Growing Through COVID

“We all get broken, what matters is how we get up, how we use what we have learned, and how we put the pieces back together again.”–  David Kessler

In his book, Finding Meaning, David Kessler proposes that there is a sixth stage to the grieving process, one in which we find meaning, one in which we learn something about ourselves that will help us as we move forward in life.  However, meaning doesn’t jump up and confront us or easily reveal itself.  It requires effort on our part; it is something we seek, and like so many other things for which we’ve put forth tremendous effort, we become a better person through the experience.  

The COVID virus has stolen so much from us.  Families are grieving the deaths of lost ones, while others struggle with the trauma of fighting the disease or caring for another who is fighting it.  Thousands have been furloughed, or worse yet, lost their jobs in an economy that is struggling.  And as a school year begins, first day pictures, greeting friends, and going to the Friday night football games are memories of days gone by.  It would seem that we have all lost something, and the reality is we are all grieving and seeking meaning.  

Research has demonstrated that disruptive, stressful experiences are often opportunities for creativity and innovation.  It is during these times that a growth mindset can serve us.  Writing in HBR, Susan Ashford, Maxim Sytich and Lindred Greer  propose that as individuals and teams are forced to take on new challenges, face new uncertainties, and recover, they begin to internalize that both their own abilities and those of their peers are not fixed, but rather can be developed.  To this end they offer five suggestions to leverage the transition to remote work and nurture a growth mindset.

  1. Be patient –  While it may feel like a long time, we are still only a few months into the widespread shift to fully remote work, and we are still learning.  It will take longer to reshape deeply ingrained work practices for a remote environment.  Be patient with yourself and your people.  Remember to recognize effort, even if outcomes don’t yet live up to your expectations.

  2. Teach the growth mindset to others — and reinforce it in yourself.  Lead by example, share your learnings,  prompt others and groups to share what they are learning.   Consider dedicating part of a weekly or monthly team meeting to a discussion of what team members have learned during the crisis so far.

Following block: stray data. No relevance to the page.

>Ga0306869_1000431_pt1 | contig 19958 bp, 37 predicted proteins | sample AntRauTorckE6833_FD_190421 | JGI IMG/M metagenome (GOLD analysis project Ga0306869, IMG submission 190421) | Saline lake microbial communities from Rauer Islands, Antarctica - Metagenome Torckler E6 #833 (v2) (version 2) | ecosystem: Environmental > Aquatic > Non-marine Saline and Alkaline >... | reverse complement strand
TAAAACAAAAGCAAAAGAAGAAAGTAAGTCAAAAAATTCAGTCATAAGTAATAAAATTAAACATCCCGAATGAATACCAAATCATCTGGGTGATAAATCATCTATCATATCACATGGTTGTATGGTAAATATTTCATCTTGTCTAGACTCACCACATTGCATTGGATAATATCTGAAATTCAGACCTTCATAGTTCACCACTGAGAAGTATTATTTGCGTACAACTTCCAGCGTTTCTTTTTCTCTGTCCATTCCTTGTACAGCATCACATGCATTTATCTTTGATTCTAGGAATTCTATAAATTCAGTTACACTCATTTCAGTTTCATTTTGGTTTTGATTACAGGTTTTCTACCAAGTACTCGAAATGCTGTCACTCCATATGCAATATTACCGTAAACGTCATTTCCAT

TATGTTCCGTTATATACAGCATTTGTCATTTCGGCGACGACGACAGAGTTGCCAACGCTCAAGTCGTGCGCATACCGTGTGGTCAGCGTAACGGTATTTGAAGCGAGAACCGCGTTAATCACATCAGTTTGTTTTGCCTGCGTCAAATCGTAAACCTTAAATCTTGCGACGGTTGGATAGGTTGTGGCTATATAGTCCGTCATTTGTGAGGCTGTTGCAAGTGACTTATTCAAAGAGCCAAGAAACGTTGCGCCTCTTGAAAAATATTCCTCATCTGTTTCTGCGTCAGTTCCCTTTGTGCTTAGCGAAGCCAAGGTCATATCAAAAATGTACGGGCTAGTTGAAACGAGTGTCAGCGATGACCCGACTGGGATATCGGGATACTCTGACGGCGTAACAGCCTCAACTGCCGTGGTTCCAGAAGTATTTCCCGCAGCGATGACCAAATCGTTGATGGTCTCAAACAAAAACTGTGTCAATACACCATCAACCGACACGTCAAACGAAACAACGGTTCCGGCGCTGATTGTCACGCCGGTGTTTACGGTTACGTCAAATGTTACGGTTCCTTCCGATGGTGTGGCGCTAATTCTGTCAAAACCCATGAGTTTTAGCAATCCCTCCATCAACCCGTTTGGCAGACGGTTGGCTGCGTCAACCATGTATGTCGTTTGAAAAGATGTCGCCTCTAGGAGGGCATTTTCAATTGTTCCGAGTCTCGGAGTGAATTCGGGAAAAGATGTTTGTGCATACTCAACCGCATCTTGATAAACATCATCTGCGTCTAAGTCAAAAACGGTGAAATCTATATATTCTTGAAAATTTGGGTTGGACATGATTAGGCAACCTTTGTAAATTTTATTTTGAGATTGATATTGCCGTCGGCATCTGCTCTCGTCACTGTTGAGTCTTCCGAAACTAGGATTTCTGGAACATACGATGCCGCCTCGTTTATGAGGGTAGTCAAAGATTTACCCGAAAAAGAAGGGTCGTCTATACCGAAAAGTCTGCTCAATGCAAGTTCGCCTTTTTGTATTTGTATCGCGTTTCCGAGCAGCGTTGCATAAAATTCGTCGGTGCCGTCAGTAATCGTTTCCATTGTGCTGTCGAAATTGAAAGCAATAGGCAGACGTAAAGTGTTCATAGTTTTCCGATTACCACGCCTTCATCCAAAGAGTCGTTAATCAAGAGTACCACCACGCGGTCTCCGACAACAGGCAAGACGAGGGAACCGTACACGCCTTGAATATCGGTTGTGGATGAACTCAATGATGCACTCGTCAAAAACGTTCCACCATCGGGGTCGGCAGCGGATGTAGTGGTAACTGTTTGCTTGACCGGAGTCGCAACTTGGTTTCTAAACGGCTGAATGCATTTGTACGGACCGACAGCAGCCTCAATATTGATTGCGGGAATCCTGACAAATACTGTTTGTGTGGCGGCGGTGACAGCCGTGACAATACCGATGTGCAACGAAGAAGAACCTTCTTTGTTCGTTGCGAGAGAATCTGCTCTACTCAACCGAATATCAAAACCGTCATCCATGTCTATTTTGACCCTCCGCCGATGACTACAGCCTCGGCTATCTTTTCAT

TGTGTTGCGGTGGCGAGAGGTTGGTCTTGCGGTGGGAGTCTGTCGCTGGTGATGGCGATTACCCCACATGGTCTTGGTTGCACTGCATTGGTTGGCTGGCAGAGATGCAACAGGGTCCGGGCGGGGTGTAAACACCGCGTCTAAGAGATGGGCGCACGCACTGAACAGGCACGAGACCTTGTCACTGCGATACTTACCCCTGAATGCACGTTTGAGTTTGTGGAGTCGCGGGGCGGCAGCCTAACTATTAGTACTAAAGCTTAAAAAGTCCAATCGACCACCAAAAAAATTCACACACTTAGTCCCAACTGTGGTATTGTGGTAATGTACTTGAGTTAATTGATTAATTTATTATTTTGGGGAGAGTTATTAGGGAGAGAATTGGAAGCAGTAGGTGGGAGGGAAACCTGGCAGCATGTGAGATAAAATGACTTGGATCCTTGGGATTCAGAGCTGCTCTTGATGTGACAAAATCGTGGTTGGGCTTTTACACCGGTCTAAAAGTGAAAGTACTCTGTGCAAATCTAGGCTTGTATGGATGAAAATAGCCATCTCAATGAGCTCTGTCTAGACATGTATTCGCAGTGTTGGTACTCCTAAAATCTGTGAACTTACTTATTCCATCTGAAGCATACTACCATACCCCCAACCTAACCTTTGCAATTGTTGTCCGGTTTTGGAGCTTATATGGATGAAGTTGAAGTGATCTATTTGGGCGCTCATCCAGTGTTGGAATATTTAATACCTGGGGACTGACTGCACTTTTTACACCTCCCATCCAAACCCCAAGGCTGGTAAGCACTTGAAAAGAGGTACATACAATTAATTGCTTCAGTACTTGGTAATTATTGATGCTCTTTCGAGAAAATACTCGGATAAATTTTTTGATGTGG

3. Send the Right Signals – What we say and how we act send critical messages to others.  Regularly asking the question, “What have you done since we last talked, and what if anything have you learned from it?” every two weeks, encourages team members to pay more attention to their own growth and learning.  To model what a growth mindset looks like in action, you might share not just your final  plan, but also the setbacks and potholes along the way.

  4. Reset expectations and revisit established practices –  The shift to remote work provides a perfect opportunity to reset your team’s expectations around giving and receiving constructive feedback.  If you’re a team leader, try asking, “What three things would you try to change if you were in my role?”  Modeling openness to feedback will make it easier for your colleagues to accept feedback themselves.  It is also a good time to encourage your team to assess and improve established practices. 

  5. Get to know your teammates better –  Working remotely, we’re coming to know our teammates in a different way.  We see their workspaces, their children, and their pets.  Studies suggest that being less worried about social evaluation and embarrassment stimulates experimentation and creativity, both of which are key to growth.  Additionally, other research shows that personal identity expression at work can also boost employee creativity.

With challenge comes opportunity.  The changes to our work environments and even our homes creates new opportunities for all of us to cultivate a growth mindset.  In doing so, individuals, families and workplace teams can better coordinate, innovate, and own their own futures, making it possible not only to weather this crisis, but to come out of it stronger.

Embrace the Challenge!